Warrior Prophets 3 Chapter 13
Naomi walked somberly towards her old house, not knowing what to expect. Ruth followed her from a distance. Naomi slowed down as she approached the house. The roof had crumbled, leaving a skeleton of broken rafters. There was no door. Entering the house, she was assaulted by the smell of stale urine. Her footsteps kicked up a thick layer of dust that floated in an eerie mixture of sunlight and cobwebs. Rotting leaves and dead branches coated the floor.
Naomi leaned on the bare wall and then slid to the floor, weeping. She had survived Elimelech’s death. She had survived the brutal murder of her sons. She had survived expulsion from Kir Moav. She did not know if she could survive seeing her home in ruins. Her last refuge was nothing but a mudhole, not fit for human occupation. She coughed on the pervasive dust and crawled out of the house to catch her breath. She rested against the outside of her house and looked blankly at the sky – dead to the world around her.
Ruth walked into the house. Her mouth gaped at the remains of the home of Prince Elimelech. In her entire royal experience she had never seen such decay. Even the hovel of the poorest citizen of Kir Moav was more luxurious than what remained of Naomi’s house. Ruth grabbed a dead branch and swept the dust and dead leaves out of the house. She spent hours sweeping ten years worth of natural detritus out of the home of her dead husband. By the afternoon she was covered in dust from head to toe. Naomi remained in a catatonic state, oblivious to Ruth’s efforts.
Ruth found the city well, drew water and washed her face, arms and legs and then drank.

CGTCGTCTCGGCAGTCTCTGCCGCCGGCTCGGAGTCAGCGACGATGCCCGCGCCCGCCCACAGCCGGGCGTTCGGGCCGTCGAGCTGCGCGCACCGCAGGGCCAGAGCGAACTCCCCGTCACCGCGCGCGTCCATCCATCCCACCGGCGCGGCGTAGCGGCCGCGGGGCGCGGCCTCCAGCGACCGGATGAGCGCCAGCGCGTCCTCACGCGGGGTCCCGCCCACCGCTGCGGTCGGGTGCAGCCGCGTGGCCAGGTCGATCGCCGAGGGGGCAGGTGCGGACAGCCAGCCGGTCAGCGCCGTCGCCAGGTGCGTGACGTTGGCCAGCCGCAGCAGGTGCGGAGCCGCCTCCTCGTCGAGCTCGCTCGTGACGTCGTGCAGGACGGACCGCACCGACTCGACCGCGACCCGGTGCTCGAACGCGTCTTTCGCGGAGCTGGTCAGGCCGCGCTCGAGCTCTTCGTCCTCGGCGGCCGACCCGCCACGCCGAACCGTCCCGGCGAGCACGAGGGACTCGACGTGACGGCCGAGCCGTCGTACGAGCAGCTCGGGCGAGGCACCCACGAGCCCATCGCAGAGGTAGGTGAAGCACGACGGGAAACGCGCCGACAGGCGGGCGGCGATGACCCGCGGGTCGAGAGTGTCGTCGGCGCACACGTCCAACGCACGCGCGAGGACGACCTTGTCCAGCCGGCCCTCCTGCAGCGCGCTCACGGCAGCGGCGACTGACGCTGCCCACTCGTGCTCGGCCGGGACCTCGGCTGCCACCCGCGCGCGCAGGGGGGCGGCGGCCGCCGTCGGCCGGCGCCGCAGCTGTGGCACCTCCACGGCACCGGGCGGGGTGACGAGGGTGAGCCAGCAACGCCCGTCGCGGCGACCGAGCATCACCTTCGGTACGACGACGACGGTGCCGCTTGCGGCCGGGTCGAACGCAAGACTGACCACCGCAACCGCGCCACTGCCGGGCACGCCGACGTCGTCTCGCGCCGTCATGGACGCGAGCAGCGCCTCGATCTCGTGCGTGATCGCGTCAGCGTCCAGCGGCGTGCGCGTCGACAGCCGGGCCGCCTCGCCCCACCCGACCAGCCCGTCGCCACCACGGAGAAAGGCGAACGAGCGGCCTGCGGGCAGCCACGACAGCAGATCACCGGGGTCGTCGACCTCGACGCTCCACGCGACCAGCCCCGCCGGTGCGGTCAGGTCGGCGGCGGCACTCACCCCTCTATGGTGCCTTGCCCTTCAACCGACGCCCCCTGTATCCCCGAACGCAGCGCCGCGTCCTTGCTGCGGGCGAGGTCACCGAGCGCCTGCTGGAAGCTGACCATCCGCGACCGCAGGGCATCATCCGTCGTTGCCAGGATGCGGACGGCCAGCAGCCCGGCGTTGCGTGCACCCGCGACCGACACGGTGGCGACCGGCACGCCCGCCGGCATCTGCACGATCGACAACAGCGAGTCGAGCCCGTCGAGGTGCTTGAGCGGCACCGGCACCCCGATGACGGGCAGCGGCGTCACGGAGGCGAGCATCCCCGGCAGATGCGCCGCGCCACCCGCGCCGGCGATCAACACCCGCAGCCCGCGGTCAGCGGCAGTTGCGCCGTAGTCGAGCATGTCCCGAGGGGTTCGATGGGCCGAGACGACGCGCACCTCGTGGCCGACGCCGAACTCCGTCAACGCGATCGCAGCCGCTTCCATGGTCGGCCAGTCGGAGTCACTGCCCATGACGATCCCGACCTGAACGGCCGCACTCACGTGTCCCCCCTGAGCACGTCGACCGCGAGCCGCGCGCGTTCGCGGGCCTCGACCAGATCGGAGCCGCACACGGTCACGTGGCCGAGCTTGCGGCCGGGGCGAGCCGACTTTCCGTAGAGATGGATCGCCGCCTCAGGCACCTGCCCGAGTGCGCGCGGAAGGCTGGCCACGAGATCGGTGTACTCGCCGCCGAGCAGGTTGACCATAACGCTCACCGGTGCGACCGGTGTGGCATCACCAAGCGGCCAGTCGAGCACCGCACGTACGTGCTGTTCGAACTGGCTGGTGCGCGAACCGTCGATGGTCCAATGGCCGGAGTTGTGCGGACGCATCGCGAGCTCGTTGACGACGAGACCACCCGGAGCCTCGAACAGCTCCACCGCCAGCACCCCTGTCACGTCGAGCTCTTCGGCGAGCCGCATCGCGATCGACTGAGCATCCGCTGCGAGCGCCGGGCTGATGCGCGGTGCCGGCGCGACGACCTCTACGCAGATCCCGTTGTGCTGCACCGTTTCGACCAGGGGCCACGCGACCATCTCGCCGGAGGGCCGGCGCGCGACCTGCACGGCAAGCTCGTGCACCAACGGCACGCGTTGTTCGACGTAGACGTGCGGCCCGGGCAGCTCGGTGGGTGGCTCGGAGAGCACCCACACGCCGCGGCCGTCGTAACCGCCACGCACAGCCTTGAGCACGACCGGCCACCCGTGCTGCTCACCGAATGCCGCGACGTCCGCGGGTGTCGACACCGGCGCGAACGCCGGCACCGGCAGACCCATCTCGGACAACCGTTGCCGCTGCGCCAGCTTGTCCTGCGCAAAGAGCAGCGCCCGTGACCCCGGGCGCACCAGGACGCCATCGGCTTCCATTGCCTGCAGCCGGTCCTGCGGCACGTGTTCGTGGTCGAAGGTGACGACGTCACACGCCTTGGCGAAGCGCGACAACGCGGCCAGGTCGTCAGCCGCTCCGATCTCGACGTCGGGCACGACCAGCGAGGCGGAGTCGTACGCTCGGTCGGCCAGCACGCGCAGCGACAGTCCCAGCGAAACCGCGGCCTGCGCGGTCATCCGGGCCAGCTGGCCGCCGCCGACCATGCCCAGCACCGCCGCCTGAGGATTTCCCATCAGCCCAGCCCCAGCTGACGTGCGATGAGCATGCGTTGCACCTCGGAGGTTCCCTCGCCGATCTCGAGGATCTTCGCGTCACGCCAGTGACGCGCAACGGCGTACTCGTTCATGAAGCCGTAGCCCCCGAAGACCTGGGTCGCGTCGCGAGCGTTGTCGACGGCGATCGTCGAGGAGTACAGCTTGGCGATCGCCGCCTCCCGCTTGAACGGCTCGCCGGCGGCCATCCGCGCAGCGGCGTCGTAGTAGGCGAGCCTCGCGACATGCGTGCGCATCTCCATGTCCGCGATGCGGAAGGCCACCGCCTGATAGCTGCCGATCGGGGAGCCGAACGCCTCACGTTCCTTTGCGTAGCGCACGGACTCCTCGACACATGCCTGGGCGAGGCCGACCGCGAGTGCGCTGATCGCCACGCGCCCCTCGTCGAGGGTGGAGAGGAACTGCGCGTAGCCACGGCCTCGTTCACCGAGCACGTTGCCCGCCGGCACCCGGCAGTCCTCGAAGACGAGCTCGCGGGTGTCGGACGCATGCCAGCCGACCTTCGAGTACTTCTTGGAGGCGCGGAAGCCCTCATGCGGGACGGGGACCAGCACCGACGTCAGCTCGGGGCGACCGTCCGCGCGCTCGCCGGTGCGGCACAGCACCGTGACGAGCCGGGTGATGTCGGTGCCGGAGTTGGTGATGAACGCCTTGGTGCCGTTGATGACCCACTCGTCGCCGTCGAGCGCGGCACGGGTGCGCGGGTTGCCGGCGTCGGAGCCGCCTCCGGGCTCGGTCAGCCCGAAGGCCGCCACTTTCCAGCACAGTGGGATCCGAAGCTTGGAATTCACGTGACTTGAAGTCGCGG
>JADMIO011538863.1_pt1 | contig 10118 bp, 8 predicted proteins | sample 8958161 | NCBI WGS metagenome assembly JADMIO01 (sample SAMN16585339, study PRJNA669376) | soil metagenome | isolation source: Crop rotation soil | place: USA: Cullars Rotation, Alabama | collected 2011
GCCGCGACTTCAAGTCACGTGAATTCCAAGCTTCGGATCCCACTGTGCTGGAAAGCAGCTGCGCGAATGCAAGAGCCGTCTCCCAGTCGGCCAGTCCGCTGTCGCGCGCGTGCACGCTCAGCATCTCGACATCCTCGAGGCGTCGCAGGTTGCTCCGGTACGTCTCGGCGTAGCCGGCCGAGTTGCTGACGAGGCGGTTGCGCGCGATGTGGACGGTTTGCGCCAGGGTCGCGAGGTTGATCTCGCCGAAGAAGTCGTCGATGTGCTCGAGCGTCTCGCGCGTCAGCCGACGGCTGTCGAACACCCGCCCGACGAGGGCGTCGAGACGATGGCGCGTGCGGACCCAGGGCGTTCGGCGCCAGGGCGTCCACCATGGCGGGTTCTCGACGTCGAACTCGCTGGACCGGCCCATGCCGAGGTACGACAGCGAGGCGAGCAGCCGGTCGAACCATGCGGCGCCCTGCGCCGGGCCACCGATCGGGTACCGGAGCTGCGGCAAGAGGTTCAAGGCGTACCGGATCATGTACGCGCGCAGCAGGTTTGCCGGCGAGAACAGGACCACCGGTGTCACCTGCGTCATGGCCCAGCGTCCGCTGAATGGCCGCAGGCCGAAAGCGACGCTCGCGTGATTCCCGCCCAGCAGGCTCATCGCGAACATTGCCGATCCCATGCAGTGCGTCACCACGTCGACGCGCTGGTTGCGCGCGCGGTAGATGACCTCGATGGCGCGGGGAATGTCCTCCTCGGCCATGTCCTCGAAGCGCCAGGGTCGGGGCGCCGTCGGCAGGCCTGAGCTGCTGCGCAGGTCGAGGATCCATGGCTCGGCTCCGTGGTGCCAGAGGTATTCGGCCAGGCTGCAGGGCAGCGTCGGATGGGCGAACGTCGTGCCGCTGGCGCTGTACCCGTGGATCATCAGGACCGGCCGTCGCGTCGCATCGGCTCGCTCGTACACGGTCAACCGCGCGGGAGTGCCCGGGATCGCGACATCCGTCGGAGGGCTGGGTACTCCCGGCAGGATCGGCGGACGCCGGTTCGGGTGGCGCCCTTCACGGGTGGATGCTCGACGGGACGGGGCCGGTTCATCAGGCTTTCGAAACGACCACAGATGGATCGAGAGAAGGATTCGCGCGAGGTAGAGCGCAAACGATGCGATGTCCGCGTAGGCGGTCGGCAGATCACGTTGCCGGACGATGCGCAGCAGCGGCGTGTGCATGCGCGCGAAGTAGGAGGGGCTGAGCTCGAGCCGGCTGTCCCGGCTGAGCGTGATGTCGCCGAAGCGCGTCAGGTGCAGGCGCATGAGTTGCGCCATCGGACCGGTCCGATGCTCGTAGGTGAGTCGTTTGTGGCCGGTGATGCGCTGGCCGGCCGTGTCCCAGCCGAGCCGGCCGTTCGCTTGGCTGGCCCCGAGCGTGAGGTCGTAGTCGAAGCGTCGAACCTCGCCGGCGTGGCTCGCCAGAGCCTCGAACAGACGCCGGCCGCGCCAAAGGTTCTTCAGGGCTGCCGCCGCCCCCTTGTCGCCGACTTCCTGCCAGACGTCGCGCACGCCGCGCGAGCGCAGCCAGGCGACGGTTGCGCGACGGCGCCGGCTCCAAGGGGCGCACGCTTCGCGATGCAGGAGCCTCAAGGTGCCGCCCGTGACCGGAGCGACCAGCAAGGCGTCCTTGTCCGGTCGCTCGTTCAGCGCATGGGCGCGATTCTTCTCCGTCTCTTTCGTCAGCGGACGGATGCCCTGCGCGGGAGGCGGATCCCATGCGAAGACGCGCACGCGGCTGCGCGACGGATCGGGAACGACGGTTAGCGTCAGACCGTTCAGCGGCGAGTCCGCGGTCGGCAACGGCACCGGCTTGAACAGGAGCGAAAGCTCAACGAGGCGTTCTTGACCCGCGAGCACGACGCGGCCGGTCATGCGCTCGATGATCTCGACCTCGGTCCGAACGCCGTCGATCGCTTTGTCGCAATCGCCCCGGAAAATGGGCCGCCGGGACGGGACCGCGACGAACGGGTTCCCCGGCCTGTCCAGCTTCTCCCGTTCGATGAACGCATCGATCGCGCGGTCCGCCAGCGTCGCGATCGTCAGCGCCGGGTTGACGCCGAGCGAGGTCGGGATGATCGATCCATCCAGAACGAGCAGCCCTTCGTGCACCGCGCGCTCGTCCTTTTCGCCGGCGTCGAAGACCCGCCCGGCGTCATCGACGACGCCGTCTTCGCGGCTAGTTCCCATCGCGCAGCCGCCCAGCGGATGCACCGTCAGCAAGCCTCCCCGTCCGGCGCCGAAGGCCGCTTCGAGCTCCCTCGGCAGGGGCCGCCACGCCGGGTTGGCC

“Who are you?” a young girl asked Ruth.
“Me?” Ruth was startled by the unexpected attention. “I’m nobody.”
“You must have a name,” the girl insisted. “My name is Noni. I’m from here. Where are you from? You don’t look like anyone I know. And you’re so beautiful.”
“Hello, Noni.” Ruth warmed up to the happy girl. “My name is Ruth. I am from Moab. I’ve come to Bethlehem with Naomi.”
“Naomi?” Noni jumped excitedly. “I heard so many stories about her. She was a good friend of Vered’s. Oh, I miss Vered so. She was so kind. But why is Naomi back here? What happened to her?”
“Well, it’s a long story, Noni. I guess my part of it starts with my being a princess…”
Ruth told a wide-eyed Noni her foreign and violence-filled history. Noni told Ruth about the dire famine and how Bethlehem had just recently seen some prosperity. Noni and her mother were still dependent on the generosity of others. Her father had been killed by marauders years ago. Her mother spent her days gathering fallen sheaves in the fields of others.
As the sun traversed the sky, Noni excused herself.
“I hope I will see you again,” the young girl said.
“That would be nice, Noni. Yes.” Ruth held Noni’s hand before the little girl skipped away from the well.
With Noni gone, Ruth looked around the well area and found a discarded cracked bucket and then some pieces of string. She tightened the string around the bucket and poured well-water into it. Rivulets of water leaked from her bucket, but she had enough for her purposes.
She brought the bucket back to the house. Cupping her palms, she gave water to Naomi. Naomi drank absently, still unaware of her surroundings. Ruth used the remaining water to wash the floor of the house. Ruth then pulled Naomi up and walked her into the house. Naomi’s eyes widened as they entered the bare but clean house. They were exposed to the darkening evening sky, but at least the walls gave a sense of protection and privacy.
“How will we sleep?” Naomi asked wearily, coming back to life. “We have nothing.”
“We have each other,” Ruth answered. She found a corner of the house and sat Naomi down. Ruth sat next to her mother-in-law and gently pulled the tired woman against her. “Rest on me, mother. I am here. Rest and tomorrow we will find new hope.”